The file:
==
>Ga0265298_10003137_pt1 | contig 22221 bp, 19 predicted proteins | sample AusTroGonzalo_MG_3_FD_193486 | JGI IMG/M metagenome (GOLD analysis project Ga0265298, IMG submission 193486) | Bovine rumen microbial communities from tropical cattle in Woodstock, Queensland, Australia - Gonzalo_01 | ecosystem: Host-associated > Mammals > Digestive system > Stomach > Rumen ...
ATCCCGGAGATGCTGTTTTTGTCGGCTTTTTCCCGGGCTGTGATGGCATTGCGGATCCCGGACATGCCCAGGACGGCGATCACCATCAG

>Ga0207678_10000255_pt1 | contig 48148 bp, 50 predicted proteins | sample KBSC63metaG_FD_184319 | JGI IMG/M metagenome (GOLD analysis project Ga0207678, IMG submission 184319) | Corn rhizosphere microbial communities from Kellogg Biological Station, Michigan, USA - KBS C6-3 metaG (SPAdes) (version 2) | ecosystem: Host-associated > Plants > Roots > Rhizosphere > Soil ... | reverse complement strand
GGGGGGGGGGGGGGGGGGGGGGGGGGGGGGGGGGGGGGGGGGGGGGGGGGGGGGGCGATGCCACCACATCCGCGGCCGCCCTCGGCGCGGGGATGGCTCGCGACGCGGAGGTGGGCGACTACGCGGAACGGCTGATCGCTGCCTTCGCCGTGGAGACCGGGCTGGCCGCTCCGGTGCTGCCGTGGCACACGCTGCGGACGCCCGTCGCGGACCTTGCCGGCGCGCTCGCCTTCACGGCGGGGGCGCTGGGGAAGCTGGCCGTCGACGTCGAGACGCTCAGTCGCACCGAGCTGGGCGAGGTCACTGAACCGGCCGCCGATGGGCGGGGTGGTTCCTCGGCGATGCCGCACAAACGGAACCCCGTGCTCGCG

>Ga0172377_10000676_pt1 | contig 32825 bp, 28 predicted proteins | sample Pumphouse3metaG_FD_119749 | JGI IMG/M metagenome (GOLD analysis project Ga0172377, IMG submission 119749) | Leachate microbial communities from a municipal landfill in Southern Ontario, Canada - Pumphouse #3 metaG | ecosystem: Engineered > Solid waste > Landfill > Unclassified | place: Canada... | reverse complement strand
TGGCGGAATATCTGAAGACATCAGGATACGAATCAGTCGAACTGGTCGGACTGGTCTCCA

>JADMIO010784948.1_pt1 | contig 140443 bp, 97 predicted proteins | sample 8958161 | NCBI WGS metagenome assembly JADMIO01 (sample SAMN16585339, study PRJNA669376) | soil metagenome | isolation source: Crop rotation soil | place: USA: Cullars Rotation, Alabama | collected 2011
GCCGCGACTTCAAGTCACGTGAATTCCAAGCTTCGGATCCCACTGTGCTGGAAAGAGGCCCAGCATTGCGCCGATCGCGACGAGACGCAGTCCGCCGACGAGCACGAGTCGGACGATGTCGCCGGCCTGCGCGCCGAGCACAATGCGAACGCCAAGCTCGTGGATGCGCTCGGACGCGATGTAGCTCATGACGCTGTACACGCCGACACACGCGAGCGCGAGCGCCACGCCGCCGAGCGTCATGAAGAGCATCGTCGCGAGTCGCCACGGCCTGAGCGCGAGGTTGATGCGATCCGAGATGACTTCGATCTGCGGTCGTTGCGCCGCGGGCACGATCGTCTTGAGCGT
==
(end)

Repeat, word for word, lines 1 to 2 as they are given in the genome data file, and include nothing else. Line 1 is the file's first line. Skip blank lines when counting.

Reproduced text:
>Ga0265298_10003137_pt1 | contig 22221 bp, 19 predicted proteins | sample AusTroGonzalo_MG_3_FD_193486 | JGI IMG/M metagenome (GOLD analysis project Ga0265298, IMG submission 193486) | Bovine rumen microbial communities from tropical cattle in Woodstock, Queensland, Australia - Gonzalo_01 | ecosystem: Host-associated > Mammals > Digestive system > Stomach > Rumen ...
ATCCCGGAGATGCTGTTTTTGTCGGCTTTTTCCCGGGCTGTGATGGCATTGCGGATCCCGGACATGCCCAGGACGGCGATCACCATCAG